Java Exceptions

Tables

What is an exception?

An Exception can be anything which interrupts the normal flow of the program. When an exception occurs program processing gets terminated and doesn’t continue further. In such cases we get a system generated error message. The good thing about exceptions is that they can be handled.

A Java Exception is an object that describes the exception that occurs in a program. When an exceptional events occurs in Java, an exception is said to be thrown. The code that ‘s responsible for doing something about the exception is called an exception handler.

When an exception can occur?

Exception can occur at runtime (known as runtime exceptions) as well as at compile-time (known Compile-time exceptions).

Reasons for Exceptions

There can be several reasons for an exception. For example, following situations can cause an exception:

  • Opening a non-existing file
  • Network connection problem
  • Operands being manipulated are out of prescribed ranges
  • Class file missing which was supposed to be loaded and so on

Difference between error and exception

  • Errors indicate serious problems and abnormal conditions that most applications should not try to handle. Error defines problems that are not expected to be caught under normal circumstances by our program. For example memory error, hardware error, JVM error etc.
  • Exceptions are conditions within the code. A developer can handle such conditions and take necessary corrective actions. Few examples :
    • DivideByZero exception
    • NullPointerException
    • ArithmeticException
    • ArrayIndexOutOfBoundsException

Why to handle exception?

If an exception is raised, which has not been handled by programmer then program execution can get terminated and system prints a non user friendly error message.

Advantages of Exception Handling

  • Exception handling allows us to control the normal flow of the program by using exception handling in program.
  • It throws an exception whenever a calling method encounters an error providing that the calling method takes care of that error.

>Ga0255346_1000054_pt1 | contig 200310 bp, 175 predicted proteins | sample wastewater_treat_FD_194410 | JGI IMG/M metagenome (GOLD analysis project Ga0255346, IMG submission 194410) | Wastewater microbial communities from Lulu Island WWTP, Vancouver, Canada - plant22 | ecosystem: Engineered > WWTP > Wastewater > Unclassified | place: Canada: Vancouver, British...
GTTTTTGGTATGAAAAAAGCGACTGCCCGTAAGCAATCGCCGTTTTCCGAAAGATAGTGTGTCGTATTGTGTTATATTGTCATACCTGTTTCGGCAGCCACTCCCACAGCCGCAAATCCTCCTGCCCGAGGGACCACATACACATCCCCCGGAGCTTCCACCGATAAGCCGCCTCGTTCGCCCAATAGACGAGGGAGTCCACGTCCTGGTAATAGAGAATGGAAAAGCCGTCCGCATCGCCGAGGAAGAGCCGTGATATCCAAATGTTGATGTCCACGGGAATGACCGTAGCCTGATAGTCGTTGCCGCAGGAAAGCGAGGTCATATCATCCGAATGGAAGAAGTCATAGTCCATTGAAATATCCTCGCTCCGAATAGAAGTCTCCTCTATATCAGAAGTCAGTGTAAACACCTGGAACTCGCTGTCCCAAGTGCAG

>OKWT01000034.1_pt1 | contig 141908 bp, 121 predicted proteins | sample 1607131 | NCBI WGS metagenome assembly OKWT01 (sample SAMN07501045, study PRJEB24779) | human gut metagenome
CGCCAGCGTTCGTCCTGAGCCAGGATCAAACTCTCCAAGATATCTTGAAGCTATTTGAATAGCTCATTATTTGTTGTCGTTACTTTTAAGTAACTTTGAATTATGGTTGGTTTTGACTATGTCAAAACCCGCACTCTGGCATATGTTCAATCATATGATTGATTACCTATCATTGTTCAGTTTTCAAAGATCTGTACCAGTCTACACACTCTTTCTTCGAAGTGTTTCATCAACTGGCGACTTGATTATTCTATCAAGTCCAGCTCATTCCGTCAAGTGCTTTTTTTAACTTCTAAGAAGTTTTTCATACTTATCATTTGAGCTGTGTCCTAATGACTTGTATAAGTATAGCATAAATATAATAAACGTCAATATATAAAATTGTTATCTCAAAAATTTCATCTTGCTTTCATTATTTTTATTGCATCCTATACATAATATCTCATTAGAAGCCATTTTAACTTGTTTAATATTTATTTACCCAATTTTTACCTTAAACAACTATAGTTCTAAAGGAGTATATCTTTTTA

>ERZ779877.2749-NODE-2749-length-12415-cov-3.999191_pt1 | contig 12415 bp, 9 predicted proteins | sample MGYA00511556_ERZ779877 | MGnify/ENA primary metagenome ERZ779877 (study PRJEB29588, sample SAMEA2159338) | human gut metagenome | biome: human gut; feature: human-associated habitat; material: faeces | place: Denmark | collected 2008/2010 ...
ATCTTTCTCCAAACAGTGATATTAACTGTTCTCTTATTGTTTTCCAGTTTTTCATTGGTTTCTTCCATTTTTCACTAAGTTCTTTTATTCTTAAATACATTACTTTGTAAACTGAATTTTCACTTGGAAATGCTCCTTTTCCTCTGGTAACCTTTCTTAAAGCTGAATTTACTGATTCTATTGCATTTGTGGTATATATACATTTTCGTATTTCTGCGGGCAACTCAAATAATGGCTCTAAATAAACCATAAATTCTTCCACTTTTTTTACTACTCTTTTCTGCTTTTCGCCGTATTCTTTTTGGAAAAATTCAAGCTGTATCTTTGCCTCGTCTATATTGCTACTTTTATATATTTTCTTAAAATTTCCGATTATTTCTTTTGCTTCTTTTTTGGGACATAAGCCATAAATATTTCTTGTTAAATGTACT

• It also gives us the scope of organizing and differentiating between different error types using a separate block of codes. This is done with the help of try-catch blocks.

Types of exceptions

There are two types of exceptions

  1. Checked exceptions
  2. Unchecked exceptions

Checked exceptions

Checked exceptions are checked at compile-time. It means if a method is throwing a checked exception then it should handle the exception using try-catch block or it should declare the exception using throws keyword, otherwise the program will give a compilation error. It is named as checked exception because these exceptions are checked at Compile time.

Here are the few other Checked Exceptions –

  • SQLException
  • IOException
  • DataAccessException
  • ClassNotFoundException
  • InvocationTargetException
  • IllegalAccessException
  • NoSuchFieldException
  • EOFException etc.

Unchecked exceptions

  • Unchecked exceptions are not checked at compile time. It means if your program is throwing an unchecked exception and even if you didn’t handle/declare that exception, the program won’t give a compilation error. Most of the times these exception occurs due to the bad data provided by user during the user-program interaction. It is up to the programmer to judge the conditions in advance, that can cause such exceptions and handle them appropriately. All Unchecked exceptions are direct sub classes of RuntimeExceptionclass.
  • Runtime Exceptions are also known as Unchecked Exceptions as the compiler do not check whether the programmer has handled them or not but it’s the duty of the programmer to handle these exceptions and provide a safe exit.
  • These exceptions need not be included in any method’s throws list because compiler does not check to see if a method handles or throws these exceptions.

Here are the few most frequently seen unchecked exceptions –

  • NullPointerException
  • ArrayIndexOutOfBoundsException
  • ArithmeticException
  • IllegalArgumentException
  • NegativeArraySizeException etc.

Exception hierarchy

exception-hierarchy

User defined Exception subclass

You can also create your own exception sub class simply by extending java Exception class or RuntimeException class. You can define a constructor for your Exception sub class (not compulsory) and you can override the toString() function to display your customized message on catch.

class MyException extends Exception {
 private int ex;
 MyException(int a) {
  ex=a;
 }
 public String toString() {
  return "MyException[" + ex +"] is less than zero";
 }
}

class Test {
 static void sum(int a,int b) throws MyException {
  if(a<0) {
   throw new MyException(a);
  } else {